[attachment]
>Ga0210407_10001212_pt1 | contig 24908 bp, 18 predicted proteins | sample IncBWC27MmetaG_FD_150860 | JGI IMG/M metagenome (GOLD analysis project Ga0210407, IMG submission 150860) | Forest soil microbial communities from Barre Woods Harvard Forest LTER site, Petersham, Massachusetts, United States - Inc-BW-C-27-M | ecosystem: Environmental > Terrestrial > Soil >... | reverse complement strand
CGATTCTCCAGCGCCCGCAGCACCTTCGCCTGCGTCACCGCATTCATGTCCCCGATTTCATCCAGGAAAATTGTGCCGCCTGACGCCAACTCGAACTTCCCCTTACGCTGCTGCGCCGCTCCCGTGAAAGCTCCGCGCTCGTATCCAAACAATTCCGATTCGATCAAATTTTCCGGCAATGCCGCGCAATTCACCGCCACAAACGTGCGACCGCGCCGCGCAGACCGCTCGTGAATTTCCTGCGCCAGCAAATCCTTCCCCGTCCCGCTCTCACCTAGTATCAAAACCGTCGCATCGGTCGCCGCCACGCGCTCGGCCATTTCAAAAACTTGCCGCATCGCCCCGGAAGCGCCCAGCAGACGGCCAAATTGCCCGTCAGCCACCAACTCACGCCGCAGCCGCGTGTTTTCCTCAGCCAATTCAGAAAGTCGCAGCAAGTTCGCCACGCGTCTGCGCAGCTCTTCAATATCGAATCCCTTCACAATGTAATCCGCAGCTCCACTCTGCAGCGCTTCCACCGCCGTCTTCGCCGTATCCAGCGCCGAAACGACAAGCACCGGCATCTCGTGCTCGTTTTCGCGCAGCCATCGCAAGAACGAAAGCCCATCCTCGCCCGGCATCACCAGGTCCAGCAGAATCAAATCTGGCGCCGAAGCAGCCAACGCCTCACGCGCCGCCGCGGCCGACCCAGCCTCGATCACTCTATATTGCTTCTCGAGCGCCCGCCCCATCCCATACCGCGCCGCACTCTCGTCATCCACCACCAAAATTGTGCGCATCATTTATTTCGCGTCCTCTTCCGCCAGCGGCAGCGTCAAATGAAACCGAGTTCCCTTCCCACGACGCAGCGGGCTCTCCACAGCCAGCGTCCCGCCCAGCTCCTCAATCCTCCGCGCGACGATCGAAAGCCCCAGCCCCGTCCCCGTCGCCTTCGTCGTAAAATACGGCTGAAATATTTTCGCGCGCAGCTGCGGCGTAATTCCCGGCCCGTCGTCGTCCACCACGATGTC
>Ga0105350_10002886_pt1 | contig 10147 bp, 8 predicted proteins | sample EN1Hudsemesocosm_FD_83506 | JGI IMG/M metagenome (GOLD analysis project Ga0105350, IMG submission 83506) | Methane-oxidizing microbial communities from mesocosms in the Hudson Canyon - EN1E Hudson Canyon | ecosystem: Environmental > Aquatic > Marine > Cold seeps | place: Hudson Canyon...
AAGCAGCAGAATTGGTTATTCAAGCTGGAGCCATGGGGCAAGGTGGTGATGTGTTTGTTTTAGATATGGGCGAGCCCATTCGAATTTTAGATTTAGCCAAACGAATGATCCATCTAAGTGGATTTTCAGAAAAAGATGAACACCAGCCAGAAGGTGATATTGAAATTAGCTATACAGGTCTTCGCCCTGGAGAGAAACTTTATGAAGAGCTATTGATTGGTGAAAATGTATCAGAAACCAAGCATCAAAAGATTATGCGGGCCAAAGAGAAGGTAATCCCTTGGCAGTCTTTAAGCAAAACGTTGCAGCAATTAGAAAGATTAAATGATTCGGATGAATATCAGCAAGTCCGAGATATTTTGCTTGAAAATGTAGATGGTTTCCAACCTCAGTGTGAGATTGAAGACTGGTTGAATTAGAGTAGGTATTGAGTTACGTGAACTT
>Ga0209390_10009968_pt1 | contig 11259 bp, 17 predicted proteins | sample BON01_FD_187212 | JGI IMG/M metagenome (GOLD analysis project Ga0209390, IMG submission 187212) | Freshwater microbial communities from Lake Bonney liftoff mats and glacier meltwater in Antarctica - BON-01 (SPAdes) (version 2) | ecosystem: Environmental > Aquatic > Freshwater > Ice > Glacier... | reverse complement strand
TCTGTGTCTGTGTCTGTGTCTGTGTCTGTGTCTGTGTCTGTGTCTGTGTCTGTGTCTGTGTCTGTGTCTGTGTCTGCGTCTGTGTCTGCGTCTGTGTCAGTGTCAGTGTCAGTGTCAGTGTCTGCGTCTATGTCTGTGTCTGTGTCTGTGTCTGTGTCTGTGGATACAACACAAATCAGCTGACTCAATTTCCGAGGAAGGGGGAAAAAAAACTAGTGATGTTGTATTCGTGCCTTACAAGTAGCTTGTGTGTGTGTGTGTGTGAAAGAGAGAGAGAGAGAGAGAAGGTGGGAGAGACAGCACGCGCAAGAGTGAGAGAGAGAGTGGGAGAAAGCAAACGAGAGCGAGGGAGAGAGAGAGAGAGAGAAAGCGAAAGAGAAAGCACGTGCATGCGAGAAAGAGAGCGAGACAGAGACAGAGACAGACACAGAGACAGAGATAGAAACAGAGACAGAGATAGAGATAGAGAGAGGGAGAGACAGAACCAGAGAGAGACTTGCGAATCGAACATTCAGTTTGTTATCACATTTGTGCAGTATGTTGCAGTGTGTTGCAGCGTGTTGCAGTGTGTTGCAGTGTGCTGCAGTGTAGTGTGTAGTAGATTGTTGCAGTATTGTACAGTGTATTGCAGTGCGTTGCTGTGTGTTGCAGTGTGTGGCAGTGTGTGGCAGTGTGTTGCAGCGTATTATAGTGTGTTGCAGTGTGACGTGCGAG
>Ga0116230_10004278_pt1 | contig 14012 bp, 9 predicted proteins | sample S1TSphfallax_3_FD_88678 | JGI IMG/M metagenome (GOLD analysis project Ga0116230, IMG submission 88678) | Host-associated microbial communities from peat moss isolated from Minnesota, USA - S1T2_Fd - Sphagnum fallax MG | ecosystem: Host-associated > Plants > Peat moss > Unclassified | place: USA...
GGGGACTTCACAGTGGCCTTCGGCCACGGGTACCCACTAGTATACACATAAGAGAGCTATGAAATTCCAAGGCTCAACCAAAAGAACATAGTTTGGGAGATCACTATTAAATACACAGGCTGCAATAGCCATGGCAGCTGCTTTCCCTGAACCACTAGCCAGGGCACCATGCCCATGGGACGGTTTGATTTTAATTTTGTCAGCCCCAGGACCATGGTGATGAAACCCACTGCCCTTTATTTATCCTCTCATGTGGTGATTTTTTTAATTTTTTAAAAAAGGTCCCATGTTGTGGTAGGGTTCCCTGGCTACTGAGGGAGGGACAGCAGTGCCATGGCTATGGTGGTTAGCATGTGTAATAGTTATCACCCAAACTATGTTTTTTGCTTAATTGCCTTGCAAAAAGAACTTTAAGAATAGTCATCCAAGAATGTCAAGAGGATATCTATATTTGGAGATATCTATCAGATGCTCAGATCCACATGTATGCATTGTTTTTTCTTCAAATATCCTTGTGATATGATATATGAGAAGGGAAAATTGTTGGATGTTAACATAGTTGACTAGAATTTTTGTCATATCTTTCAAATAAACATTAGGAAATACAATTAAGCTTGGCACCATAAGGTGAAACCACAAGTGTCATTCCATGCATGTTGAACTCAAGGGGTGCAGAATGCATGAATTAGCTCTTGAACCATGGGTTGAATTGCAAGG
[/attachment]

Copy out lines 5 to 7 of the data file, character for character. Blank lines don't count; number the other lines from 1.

>Ga0209390_10009968_pt1 | contig 11259 bp, 17 predicted proteins | sample BON01_FD_187212 | JGI IMG/M metagenome (GOLD analysis project Ga0209390, IMG submission 187212) | Freshwater microbial communities from Lake Bonney liftoff mats and glacier meltwater in Antarctica - BON-01 (SPAdes) (version 2) | ecosystem: Environmental > Aquatic > Freshwater > Ice > Glacier... | reverse complement strand
TCTGTGTCTGTGTCTGTGTCTGTGTCTGTGTCTGTGTCTGTGTCTGTGTCTGTGTCTGTGTCTGTGTCTGTGTCTGCGTCTGTGTCTGCGTCTGTGTCAGTGTCAGTGTCAGTGTCAGTGTCTGCGTCTATGTCTGTGTCTGTGTCTGTGTCTGTGTCTGTGGATACAACACAAATCAGCTGACTCAATTTCCGAGGAAGGGGGAAAAAAAACTAGTGATGTTGTATTCGTGCCTTACAAGTAGCTTGTGTGTGTGTGTGTGTGAAAGAGAGAGAGAGAGAGAGAAGGTGGGAGAGACAGCACGCGCAAGAGTGAGAGAGAGAGTGGGAGAAAGCAAACGAGAGCGAGGGAGAGAGAGAGAGAGAGAAAGCGAAAGAGAAAGCACGTGCATGCGAGAAAGAGAGCGAGACAGAGACAGAGACAGACACAGAGACAGAGATAGAAACAGAGACAGAGATAGAGATAGAGAGAGGGAGAGACAGAACCAGAGAGAGACTTGCGAATCGAACATTCAGTTTGTTATCACATTTGTGCAGTATGTTGCAGTGTGTTGCAGCGTGTTGCAGTGTGTTGCAGTGTGCTGCAGTGTAGTGTGTAGTAGATTGTTGCAGTATTGTACAGTGTATTGCAGTGCGTTGCTGTGTGTTGCAGTGTGTGGCAGTGTGTGGCAGTGTGTTGCAGCGTATTATAGTGTGTTGCAGTGTGACGTGCGAG
>Ga0116230_10004278_pt1 | contig 14012 bp, 9 predicted proteins | sample S1TSphfallax_3_FD_88678 | JGI IMG/M metagenome (GOLD analysis project Ga0116230, IMG submission 88678) | Host-associated microbial communities from peat moss isolated from Minnesota, USA - S1T2_Fd - Sphagnum fallax MG | ecosystem: Host-associated > Plants > Peat moss > Unclassified | place: USA...